Rethinking NPS One Metric at a Time

OCTOBER 11, 2017

You can have all the data in the world at your fingertips, but it’s useless until you know what to do with it. For retailers, data can often be overly broad or too high-level, and difficult to tie to action. Every store has its own unique set of challenges and opportunities and pinpointing those opportunities, store by store can make those metrics useful and actionable to store employees.

Retailers should start by asking the question, “What change can we make in a store to impact the business?” and work backward.

Retailers should start by asking the question, “What change can we make in a store to impact the business?” and work backwards. What they should aim for is data they can show to their stores that will result in strategic business decisions and in-store change.

One example of how this works is NPS, or Net Promoter Score. NPS is a popular retail metric that measures customer satisfaction and predicts business growth. Many retailers use it as the core measurement for their customer experience programs. In general, NPS is calculated based on a single question: “How likely is it that you would recommend our company/products/services to a friend or colleague?” Answers are scored into three general groups: promoters, passives, and detractors. Companies try to use this to improve customer experience, but have a tough time identifying which store actions move the NPS metric.

Although an NPS score might predict how well the brand is doing as a whole, it rarely pinpoints why stores have customer satisfaction problems.

Although an NPS score might predict how well the brand is doing as a whole, it rarely pinpoints why stores have customer satisfaction problems. Within each store in each district, you have different problems (or advantages) that impact NPS (Store A has a stocking problem, but Store B struggles to greet customers). If you are only looking at the broad NPS score, you cannot see correlations in metrics that ARE actionable.

If a Store Manager sets the goal, “improve NPS” they will probably find the metric immovable. However, if they are able to look at correlating metrics, like wait times at the register or the time it takes to make a dinner reservation or the cleanliness of dressing rooms, they can identify actionable metrics to improve upon that will impact NPS.

These types of metrics can be hard to surface. At Square Root, we use Machine Learning to identify actionable metrics that will have the desired impact for each store, and can be tied to higher-level metrics used across the whole organization.

Every brand has a group of core metrics they track every day. While these might drive behavior and conversation, smart data software can pinpoint correlated metrics that are actionable. The metrics we deliver through CoEFFICIENT® include:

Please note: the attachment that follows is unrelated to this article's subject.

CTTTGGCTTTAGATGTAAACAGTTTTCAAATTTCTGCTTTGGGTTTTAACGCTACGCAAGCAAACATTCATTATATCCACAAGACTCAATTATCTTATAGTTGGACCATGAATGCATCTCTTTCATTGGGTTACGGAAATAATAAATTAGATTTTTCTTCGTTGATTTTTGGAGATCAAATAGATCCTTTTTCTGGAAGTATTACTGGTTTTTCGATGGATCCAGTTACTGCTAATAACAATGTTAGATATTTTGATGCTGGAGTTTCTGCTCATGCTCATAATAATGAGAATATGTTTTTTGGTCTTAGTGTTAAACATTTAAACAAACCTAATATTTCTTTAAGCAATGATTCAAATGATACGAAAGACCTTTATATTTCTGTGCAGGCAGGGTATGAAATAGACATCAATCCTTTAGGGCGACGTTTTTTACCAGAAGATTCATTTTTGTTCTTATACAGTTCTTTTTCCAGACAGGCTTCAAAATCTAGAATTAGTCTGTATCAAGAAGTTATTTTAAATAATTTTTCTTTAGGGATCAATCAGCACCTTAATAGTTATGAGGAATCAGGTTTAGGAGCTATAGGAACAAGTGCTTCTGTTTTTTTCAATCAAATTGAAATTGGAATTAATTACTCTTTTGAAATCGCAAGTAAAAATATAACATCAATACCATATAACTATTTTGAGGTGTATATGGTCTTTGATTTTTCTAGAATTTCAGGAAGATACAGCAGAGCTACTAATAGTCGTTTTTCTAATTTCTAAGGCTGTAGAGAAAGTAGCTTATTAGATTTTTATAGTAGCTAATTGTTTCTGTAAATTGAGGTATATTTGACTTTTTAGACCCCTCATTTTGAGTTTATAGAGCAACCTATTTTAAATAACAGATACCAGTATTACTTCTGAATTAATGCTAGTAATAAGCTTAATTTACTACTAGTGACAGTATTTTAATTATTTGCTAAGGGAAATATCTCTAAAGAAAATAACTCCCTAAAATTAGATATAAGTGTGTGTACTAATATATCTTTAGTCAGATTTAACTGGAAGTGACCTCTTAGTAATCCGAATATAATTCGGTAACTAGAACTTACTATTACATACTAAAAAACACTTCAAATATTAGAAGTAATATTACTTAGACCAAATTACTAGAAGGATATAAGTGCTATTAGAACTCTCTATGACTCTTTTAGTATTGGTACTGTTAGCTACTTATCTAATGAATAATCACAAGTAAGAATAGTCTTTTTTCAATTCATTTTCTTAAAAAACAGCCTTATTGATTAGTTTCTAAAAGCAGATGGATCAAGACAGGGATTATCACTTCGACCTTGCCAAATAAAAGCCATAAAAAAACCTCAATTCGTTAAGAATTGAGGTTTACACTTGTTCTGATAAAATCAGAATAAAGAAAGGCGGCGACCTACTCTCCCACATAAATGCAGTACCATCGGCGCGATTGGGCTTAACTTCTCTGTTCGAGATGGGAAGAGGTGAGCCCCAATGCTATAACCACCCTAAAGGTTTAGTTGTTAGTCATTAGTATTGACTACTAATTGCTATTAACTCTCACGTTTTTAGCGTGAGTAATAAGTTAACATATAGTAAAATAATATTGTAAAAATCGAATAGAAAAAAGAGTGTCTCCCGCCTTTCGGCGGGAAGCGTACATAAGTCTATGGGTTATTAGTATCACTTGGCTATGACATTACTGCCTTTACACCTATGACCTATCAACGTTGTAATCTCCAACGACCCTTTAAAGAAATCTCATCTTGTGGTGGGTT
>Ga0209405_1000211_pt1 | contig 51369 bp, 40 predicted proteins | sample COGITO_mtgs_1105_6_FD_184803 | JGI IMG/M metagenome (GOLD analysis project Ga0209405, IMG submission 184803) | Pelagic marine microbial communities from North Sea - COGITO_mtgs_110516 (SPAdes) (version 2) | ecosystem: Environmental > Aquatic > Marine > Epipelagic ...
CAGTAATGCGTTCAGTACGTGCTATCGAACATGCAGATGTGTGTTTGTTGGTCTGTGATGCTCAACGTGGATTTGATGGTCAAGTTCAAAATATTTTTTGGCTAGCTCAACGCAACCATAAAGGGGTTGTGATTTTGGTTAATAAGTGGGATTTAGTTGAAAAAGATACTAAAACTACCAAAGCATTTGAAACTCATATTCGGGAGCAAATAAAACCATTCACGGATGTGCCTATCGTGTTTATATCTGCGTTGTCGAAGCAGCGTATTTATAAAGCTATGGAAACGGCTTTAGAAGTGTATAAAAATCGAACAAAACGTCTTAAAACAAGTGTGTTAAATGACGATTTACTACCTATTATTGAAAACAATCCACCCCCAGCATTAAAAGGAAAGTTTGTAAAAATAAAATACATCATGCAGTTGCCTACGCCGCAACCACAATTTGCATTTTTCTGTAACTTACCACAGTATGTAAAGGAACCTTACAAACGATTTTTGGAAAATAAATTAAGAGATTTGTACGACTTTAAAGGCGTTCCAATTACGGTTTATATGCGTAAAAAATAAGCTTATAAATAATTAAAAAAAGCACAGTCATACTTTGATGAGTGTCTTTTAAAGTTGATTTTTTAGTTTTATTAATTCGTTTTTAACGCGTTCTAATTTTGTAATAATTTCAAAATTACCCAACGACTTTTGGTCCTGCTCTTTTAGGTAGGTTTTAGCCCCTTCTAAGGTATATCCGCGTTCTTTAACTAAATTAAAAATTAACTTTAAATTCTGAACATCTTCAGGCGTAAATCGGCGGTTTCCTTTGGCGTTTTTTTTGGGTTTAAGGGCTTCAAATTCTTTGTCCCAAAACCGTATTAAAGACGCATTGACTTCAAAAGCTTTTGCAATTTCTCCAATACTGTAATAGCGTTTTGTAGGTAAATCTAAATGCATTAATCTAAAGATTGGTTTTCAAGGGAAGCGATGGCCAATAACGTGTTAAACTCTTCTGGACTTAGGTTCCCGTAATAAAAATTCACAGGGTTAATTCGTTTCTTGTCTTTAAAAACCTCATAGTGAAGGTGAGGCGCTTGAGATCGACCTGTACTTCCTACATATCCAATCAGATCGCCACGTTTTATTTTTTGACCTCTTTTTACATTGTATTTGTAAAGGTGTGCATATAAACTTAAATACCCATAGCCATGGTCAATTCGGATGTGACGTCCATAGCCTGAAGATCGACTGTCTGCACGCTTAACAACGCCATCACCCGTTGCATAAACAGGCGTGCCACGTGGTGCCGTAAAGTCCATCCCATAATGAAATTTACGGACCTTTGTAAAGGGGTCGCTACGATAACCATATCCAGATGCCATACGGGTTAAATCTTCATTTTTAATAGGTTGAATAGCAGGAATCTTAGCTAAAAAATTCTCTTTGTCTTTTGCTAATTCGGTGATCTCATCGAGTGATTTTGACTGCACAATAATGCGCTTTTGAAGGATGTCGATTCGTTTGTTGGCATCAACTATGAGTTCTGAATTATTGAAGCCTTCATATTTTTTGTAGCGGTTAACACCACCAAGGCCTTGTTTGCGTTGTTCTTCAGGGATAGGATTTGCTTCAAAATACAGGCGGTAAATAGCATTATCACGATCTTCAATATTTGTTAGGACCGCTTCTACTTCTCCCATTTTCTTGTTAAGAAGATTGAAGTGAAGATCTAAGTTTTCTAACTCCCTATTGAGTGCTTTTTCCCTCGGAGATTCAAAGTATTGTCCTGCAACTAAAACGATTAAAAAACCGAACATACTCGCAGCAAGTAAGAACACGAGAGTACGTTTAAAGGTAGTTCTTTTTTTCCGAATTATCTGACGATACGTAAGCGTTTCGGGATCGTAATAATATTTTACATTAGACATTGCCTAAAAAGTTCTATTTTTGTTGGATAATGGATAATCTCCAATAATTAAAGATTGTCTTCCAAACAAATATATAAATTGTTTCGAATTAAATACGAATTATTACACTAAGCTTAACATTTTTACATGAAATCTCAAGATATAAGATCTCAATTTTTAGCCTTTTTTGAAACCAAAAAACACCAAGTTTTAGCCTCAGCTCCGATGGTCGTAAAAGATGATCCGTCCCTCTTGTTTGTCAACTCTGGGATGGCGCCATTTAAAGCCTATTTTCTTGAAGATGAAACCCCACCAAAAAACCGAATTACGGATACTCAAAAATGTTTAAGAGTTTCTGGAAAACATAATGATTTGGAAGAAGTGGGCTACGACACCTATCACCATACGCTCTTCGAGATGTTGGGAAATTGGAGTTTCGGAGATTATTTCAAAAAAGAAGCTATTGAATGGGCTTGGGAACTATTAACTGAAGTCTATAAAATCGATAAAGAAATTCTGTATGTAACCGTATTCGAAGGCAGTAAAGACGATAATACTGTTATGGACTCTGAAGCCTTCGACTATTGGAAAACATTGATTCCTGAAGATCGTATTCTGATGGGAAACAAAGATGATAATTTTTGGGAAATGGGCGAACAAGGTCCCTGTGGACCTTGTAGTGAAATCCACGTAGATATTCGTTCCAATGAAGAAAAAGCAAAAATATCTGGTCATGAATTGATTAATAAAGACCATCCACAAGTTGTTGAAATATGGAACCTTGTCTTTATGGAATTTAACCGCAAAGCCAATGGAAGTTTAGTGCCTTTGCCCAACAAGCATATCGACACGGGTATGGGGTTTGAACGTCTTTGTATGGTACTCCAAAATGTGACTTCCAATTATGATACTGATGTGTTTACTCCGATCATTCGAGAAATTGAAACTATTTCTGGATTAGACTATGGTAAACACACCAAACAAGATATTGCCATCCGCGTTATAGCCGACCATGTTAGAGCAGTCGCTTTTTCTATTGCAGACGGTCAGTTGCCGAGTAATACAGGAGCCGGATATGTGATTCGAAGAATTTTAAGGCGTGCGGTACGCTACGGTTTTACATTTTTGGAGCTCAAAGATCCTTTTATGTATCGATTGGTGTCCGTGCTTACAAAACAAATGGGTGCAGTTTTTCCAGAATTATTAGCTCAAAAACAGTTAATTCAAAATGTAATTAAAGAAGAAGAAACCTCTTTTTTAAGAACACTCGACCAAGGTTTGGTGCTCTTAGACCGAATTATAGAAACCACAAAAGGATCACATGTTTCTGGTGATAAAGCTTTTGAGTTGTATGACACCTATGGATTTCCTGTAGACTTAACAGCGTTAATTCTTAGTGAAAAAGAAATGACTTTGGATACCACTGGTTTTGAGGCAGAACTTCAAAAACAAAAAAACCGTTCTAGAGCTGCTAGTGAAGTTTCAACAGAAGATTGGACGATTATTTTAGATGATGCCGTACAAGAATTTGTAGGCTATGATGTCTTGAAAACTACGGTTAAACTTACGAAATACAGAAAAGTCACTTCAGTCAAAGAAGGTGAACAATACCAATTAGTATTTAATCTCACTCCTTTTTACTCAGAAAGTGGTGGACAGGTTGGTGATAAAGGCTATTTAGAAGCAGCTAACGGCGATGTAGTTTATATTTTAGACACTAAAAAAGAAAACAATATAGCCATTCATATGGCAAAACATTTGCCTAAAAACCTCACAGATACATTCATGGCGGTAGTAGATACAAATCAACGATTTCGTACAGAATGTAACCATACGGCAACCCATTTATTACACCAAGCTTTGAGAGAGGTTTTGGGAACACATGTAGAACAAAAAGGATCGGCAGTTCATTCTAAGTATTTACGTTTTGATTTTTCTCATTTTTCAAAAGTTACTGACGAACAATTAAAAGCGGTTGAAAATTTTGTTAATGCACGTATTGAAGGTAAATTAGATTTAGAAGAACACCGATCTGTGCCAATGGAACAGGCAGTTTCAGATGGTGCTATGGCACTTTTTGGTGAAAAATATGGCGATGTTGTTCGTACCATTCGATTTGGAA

• Focus Metrics, the top 3-5 metrics that dictate 80% of day-to-day decision making
  • Related Metrics, which help offer context to the Focus Metrics, providing simple root cause analysis
  • Index Metrics, which aggregate large amounts of information into a simple health check
  • Forecast Metrics that help put today’s performance into context based on historical data
  • Recommended Metrics that leverage artificial intelligence to learn patterns in your data and workflow in your employees, proactively finding hidden issues before they’re problems

CoEFFICIENT creates an environment where every person every department manager at every store gets a curated set of information that they can track every day. They can see what they should be doing for their stores, for their problems, and for their opportunities.

We understand every store is unique and managing them takes actionable, store-level data. This can be hard to surface. With CoEFFICIENT Metrics, District and Store Managers can take a complex set of metrics and simplify it to a few things where action can be taken immediately. Interested in learning about our CoEFFICIENT Metrics? Read more.

ABOUT THE AUTHOR:

Chris is our big vision maestro. He pushes the team to dig deep to understand our customers and innovate to make them better. He’s spent his career developing strategic partnerships in the automotive and technology sectors. His fundamental understanding of these industries helps us develop easy-to-use, problem-solving technology. Prior to starting Square Root, Chris held operational and strategic roles in several Internet and software companies, including: TrueCar, US Digital Gaming, Pricelock, CarOrder, Wayfare Interactive, Brighthouse, and Trilogy Software. Chris graduated Phi Beta Kappa from Carnegie Mellon University with degrees in Computer Science, Mathematics, and Psychology.